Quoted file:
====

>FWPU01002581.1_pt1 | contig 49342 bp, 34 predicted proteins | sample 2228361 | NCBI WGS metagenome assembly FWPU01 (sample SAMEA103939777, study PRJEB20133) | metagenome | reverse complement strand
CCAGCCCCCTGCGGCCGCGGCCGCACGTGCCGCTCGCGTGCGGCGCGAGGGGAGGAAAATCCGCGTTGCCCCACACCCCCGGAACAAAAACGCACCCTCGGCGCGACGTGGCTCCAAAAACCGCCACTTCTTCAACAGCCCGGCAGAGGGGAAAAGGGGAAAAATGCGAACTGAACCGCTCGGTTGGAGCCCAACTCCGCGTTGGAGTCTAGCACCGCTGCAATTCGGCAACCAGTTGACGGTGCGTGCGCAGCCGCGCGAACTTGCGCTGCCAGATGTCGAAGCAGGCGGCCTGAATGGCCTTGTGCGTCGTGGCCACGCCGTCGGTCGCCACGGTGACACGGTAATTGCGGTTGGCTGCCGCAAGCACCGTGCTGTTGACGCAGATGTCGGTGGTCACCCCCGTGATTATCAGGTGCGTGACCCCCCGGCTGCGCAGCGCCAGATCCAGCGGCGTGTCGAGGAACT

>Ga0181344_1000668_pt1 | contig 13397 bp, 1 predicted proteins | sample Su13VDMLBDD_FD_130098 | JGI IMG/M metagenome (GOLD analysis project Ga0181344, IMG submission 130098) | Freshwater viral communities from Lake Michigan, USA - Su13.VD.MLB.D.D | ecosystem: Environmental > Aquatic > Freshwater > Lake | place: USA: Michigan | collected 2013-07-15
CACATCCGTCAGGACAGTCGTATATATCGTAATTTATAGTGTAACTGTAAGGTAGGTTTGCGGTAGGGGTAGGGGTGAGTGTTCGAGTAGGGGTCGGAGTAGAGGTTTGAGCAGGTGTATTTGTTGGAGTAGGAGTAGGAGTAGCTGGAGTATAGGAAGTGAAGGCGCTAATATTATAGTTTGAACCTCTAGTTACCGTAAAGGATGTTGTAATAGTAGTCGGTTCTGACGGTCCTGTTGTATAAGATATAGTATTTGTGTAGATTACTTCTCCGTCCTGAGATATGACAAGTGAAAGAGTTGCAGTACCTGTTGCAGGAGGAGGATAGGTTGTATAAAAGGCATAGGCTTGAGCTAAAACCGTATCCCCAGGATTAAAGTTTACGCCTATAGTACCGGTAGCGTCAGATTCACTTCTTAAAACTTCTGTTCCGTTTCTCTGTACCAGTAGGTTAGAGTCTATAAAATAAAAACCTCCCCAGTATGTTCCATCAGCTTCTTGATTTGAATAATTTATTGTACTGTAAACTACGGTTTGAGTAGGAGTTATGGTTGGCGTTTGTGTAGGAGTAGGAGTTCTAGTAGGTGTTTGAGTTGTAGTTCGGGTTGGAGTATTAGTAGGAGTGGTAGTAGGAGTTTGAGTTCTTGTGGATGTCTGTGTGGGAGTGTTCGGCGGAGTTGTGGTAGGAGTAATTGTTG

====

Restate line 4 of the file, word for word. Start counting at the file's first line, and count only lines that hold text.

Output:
CACATCCGTCAGGACAGTCGTATATATCGTAATTTATAGTGTAACTGTAAGGTAGGTTTGCGGTAGGGGTAGGGGTGAGTGTTCGAGTAGGGGTCGGAGTAGAGGTTTGAGCAGGTGTATTTGTTGGAGTAGGAGTAGGAGTAGCTGGAGTATAGGAAGTGAAGGCGCTAATATTATAGTTTGAACCTCTAGTTACCGTAAAGGATGTTGTAATAGTAGTCGGTTCTGACGGTCCTGTTGTATAAGATATAGTATTTGTGTAGATTACTTCTCCGTCCTGAGATATGACAAGTGAAAGAGTTGCAGTACCTGTTGCAGGAGGAGGATAGGTTGTATAAAAGGCATAGGCTTGAGCTAAAACCGTATCCCCAGGATTAAAGTTTACGCCTATAGTACCGGTAGCGTCAGATTCACTTCTTAAAACTTCTGTTCCGTTTCTCTGTACCAGTAGGTTAGAGTCTATAAAATAAAAACCTCCCCAGTATGTTCCATCAGCTTCTTGATTTGAATAATTTATTGTACTGTAAACTACGGTTTGAGTAGGAGTTATGGTTGGCGTTTGTGTAGGAGTAGGAGTTCTAGTAGGTGTTTGAGTTGTAGTTCGGGTTGGAGTATTAGTAGGAGTGGTAGTAGGAGTTTGAGTTCTTGTGGATGTCTGTGTGGGAGTGTTCGGCGGAGTTGTGGTAGGAGTAATTGTTG